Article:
Right now, any person 18 and up can walk into a local vape or supplement store and browse through shelves stocked with a number of cannabidiol, or CBD, products in the form of cake mix, bath bombs, oils, vape cartridges, candy and even dog treats.
The relatively new trend in wellness has spiked the interest of people of all ages who are wondering if the product lives up to the hype, and if they’ll be in trouble for buying it.
“I think people are just really wanting a better way to feel better,” Purely CBD employee Taelor Dumond said. “People are starting to shy away from using pharmaceuticals to treat all of their issues.”
CBD is a chemical compound derived from the cannabis plant, which is known for its therapeutic effect on the consumer. Cannabis contains several compounds, or cannabinoids, including the more popular THC. CBD is similar in chemical structure to THC but lacks the notorious psychoactive effects that result in a “high,” Kevin Schug, chemistry and biochemistry professor, said.
After his four-year-old son was diagnosed with a severe learning disorder and other mental health disorders, Jason Roberts and his wife began to search for solutions that didn’t involve the side effects of prescription medication. After trying CBD, they were able to reduce their son’s medication intake.
The changes in his son motivated Roberts and his wife to start a CBD oil company, Purely CBD LLC, which opened its first Arlington location last September, he said.
CBD can be consumed through a number of ways that include edibles, oils and vape, most of which can be found at any local CBD oil or smoke shop.
Cannabis and its byproducts, such as CBD, haven’t always been so accessible or accepted.
History and changing attitudes have heavily impacted cannabis’ journey from Eastern origins to American store shelves.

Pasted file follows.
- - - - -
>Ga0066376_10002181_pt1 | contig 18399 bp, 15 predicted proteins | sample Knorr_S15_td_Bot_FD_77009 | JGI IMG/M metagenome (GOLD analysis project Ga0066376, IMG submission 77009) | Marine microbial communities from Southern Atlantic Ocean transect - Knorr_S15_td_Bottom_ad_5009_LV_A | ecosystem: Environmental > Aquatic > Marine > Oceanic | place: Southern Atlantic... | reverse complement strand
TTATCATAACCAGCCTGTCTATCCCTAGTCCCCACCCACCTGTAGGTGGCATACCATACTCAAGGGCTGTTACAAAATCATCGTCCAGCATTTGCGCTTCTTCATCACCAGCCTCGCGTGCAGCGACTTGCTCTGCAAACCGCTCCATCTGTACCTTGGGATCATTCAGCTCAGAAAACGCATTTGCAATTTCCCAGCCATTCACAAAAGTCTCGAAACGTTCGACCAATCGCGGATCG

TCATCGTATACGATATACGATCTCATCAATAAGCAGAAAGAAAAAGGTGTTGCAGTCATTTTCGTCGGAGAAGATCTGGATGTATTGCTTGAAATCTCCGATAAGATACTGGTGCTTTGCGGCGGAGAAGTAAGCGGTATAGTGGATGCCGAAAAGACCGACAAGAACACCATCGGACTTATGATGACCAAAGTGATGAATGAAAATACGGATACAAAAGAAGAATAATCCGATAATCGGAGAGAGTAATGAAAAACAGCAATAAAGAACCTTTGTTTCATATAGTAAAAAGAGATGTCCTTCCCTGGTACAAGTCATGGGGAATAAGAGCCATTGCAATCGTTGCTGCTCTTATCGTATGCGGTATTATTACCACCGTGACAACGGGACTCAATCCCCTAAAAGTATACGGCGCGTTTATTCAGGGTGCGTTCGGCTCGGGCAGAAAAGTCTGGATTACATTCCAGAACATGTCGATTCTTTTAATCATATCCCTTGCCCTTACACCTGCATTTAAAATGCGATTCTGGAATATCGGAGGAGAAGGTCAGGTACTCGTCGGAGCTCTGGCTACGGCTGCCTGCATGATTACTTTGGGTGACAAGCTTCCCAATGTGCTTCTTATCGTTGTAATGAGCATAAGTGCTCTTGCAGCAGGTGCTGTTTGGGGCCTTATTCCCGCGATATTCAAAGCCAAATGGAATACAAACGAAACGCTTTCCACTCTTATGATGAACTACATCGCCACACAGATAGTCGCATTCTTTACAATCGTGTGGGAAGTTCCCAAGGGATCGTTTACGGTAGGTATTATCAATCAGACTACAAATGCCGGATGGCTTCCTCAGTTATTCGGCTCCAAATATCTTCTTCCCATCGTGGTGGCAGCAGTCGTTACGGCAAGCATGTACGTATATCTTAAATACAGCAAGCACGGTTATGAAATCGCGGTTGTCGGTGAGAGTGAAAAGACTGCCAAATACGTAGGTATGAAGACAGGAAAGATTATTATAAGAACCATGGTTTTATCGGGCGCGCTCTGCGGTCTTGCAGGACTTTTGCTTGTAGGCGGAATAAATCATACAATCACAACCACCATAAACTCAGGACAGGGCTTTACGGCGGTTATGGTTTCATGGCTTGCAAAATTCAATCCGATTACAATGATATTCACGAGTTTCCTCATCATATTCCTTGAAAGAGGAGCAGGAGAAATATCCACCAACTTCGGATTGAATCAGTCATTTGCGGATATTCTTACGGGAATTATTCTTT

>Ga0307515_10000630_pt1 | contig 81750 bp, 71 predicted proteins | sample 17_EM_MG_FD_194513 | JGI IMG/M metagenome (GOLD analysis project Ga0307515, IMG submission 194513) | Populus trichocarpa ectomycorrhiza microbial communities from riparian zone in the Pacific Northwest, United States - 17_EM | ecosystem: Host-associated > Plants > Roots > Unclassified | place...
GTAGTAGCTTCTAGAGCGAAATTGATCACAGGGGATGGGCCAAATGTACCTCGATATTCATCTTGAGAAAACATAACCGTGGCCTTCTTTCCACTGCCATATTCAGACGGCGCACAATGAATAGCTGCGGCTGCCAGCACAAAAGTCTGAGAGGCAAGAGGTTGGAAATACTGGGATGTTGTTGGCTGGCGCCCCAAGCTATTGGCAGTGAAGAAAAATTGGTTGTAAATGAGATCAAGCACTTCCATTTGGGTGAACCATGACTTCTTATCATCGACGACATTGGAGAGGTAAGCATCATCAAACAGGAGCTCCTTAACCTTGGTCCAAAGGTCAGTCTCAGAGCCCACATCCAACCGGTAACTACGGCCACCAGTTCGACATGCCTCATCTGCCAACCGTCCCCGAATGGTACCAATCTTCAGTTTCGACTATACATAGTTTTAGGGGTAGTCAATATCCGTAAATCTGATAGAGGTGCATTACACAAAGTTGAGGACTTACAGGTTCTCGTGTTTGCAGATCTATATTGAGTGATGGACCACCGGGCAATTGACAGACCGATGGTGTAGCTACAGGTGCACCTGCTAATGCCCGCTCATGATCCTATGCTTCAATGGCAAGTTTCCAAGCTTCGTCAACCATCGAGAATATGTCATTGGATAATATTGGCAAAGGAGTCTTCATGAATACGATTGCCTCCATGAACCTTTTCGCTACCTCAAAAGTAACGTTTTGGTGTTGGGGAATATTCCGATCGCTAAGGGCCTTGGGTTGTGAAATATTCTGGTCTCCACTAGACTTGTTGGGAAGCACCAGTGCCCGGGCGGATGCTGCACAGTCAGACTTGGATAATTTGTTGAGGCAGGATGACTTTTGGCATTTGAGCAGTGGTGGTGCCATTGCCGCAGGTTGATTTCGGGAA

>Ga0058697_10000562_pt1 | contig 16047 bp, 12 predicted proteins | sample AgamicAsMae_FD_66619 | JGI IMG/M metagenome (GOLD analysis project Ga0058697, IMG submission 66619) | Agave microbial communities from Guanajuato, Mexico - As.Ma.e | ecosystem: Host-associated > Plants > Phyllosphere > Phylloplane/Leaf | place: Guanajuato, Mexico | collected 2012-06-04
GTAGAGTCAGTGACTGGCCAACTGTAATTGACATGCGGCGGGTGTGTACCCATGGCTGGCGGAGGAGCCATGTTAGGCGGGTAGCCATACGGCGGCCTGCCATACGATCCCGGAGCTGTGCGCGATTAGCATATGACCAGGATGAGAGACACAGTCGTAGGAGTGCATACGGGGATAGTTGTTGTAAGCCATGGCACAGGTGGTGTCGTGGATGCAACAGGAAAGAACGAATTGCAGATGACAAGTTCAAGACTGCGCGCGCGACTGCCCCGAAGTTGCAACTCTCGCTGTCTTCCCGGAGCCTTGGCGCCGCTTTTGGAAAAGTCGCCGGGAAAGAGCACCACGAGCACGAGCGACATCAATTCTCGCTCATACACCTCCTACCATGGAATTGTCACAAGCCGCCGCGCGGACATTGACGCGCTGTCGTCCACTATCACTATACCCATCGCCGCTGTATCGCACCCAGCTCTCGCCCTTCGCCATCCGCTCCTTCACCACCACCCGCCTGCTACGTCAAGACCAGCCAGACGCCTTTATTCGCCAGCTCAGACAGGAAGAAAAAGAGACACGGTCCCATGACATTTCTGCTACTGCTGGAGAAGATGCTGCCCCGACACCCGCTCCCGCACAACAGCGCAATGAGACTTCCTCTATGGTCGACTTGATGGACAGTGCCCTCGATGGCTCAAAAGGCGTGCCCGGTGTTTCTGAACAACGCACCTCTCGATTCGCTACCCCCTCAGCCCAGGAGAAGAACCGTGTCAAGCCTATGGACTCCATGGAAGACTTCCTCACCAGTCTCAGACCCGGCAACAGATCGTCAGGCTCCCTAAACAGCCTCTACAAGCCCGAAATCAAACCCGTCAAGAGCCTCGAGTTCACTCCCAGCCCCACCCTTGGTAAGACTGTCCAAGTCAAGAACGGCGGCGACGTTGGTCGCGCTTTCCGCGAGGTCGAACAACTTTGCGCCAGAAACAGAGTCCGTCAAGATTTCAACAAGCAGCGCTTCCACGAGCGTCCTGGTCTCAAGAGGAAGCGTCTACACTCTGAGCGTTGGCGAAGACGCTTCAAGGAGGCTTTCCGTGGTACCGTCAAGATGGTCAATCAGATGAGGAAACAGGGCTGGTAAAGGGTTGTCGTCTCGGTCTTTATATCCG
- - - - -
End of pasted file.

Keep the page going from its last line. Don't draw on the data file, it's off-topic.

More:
Before the American Revolution, cannabis was predicted to drive industrial force. The country was introduced to cannabis as a medicinal product around the 1800s, but by the 1970s, most Americans associated marijuana with violence, people of color and young students, said Bradley Borougerdi, associate history professor at Tarrant County College.
Current cannabis industry players and scholars are no strangers to the stigma and social context surrounding the plant.
Schug and his research group, which consists of doctoral and postdoctoral students, recently began conducting research on the chemical makeup of cannabis at UTA. However, strict state and federal regulations have limited the potential of their experiments.
Those who work closely with cannabis believe strides toward federal legalization made the cultural and social acceptance of cannabis byproducts like CBD oil possible.
“What I think that did was open a much larger discussion about these other cannabinoids and their medicinal benefits,” Schug said.
People not familiar with cannabis legislature might be unaware of the legal status of this marijuana derivative being sold in stores. The contradicting state and federal laws may be making it even more confusing.
Most CBD oil vendors will point to the farm bill passed by the Senate in 2018 that legalized industrial hemp. However, in a statement to NBC 5 News, Larry Moore, chief of Tarrant County District Attorney’s Office criminal division, stated that possession of CBD, even without THC, will be classified as a misdemeanor.
Such a statement, along with a looming threat of raids, has left some CBD oil vendors in an uncomfortable position.
“Do we shut our stores or do we stand for what we believe,” Jason Johnson, Purely CBD co-owner, said. “And me? I wanna stand for what I believe.”